Most public buses to the regional centres will depart from Ulaanbaator. It is difficult to travel between the regional centres by public bus without returning to Ulaanbaator. There are two main bus stations in Ulaanbaator – Dragon (for buses going north and west to destinations such as Moron and Tsetserleg) and Bayanzurkh (for buses going south and east).
Once you are in the countryside, you will probably be hitch-hiking or hiring private drivers between destinations. Shared taxis and private drivers often congregate in market areas – ask your guesthouse where the best place is to wait and how much your journey should cost. Hitch-hiking is also pretty easy, and often someone will approach you without you even having to stick your hand out. Remember hitch-hiking usually isn’t free so make sure you negotiate a price before hopping in.
If you are heading to more far flung destinations, such as Moron or Ulgii, you can save tonnes of time by flying. MIAT and Aero Mongolia are two of the more well-known operators. Book online or head to a local travel agent.
Getting In and Out
Ulaanbaator’s Chinggis Khan International Airport is a good option if you are arriving from South Korea or China, as these are often the most affordable flights. If you want to avoid the USD$20 taxi from the airport to the city, walk across the paddock to the main road and hail down the number 7 local bus (MNT500 per person) which will take you to Chinggis Khan Square.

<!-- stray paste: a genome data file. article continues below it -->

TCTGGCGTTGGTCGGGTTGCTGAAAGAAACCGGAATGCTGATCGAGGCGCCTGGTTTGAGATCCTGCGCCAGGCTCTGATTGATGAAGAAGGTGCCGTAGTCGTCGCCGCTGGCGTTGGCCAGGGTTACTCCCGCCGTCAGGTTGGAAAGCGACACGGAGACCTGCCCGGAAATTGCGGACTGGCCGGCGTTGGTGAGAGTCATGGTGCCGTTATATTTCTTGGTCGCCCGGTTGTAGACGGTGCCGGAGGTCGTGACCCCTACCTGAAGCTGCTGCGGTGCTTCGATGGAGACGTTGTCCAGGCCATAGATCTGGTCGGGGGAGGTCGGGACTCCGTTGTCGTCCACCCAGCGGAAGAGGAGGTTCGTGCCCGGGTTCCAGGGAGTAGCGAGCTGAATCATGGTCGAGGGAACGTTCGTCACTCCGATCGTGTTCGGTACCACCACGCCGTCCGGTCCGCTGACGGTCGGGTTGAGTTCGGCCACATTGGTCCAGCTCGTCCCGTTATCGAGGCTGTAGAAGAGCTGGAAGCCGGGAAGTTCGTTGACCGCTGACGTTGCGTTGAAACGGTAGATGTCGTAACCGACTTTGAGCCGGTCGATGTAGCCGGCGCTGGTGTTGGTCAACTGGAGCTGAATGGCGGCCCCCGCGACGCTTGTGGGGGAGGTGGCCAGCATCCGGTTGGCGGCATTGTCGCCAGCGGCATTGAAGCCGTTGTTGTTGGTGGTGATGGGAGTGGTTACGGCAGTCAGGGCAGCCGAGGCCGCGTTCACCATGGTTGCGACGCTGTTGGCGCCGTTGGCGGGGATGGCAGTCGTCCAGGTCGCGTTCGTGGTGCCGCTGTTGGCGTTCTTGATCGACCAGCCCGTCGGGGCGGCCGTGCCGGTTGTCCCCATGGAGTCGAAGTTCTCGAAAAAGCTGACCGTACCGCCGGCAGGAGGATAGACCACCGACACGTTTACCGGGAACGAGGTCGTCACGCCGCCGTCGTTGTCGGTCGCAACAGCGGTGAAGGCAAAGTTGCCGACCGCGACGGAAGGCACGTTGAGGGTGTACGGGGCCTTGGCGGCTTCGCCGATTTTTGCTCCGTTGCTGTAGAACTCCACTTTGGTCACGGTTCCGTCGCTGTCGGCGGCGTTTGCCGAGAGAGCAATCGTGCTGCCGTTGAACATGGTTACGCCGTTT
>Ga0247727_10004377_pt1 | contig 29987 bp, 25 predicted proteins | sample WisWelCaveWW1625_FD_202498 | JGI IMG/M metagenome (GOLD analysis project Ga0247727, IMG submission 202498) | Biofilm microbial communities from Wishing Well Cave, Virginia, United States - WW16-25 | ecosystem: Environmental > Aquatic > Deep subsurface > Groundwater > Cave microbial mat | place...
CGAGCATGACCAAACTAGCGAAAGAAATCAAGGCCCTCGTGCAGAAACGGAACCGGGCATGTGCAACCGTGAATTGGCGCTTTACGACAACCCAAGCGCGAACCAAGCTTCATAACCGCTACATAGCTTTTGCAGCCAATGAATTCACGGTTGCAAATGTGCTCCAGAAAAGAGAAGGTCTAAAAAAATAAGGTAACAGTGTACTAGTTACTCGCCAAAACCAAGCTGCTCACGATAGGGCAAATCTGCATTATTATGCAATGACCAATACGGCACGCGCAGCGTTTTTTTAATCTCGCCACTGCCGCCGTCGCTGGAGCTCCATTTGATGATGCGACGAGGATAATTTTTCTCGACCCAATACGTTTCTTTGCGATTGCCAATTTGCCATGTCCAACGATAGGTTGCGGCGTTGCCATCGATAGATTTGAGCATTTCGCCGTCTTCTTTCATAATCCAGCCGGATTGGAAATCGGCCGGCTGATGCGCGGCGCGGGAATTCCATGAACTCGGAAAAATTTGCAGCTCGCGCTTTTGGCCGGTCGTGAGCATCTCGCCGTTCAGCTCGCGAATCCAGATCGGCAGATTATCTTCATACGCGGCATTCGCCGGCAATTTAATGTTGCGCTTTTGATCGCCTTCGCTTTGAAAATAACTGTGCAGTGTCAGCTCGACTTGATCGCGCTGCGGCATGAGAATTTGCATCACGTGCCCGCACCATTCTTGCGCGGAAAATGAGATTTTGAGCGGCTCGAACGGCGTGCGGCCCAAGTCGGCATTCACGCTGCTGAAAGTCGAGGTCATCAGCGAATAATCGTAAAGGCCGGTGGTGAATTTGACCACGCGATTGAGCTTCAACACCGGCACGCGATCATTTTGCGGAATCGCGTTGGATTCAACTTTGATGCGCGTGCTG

Most travellers tend to arrive by train, as Ulaanbaator is a major stop on the Trans-Mongolian rail route. We arranged our tickets before arrival with RealRussia.co.uk and collected our tickets in person from Goyo Travel. However, you can easily buy rail tickets on arrival by visiting the train station or a local travel agent.
We also met a couple of travellers who had arrived by bus from Russia, as the bus from Irkutsk and Ulan Ude is much cheaper (and quicker!) than the train.
USD$100 per day (for a couple) will get you good quality private rooms, a couple of ‘treat’ meals in Ulaanbaator, a few beers, and a tour of the Gobi Desert. Of course, you can do it much cheaper if you have your own tent and head out hiking for a few days.
Best Time To Visit
Winter (November to February) is bitterly cold, with temperatures sometimes plummeting to below 40 degrees celcius. Unless you are a fan of the extreme cold, it is best to visit in summer (June to August). Naadam Festival is usually held on 11th to 12th July in Ulaanbaator, with regional centres hosting their own festivals during the remainder of July. This means July is pretty packed with tourists, so if you would prefer it a bit quieter consider visiting in the shoulder season (May, September, October).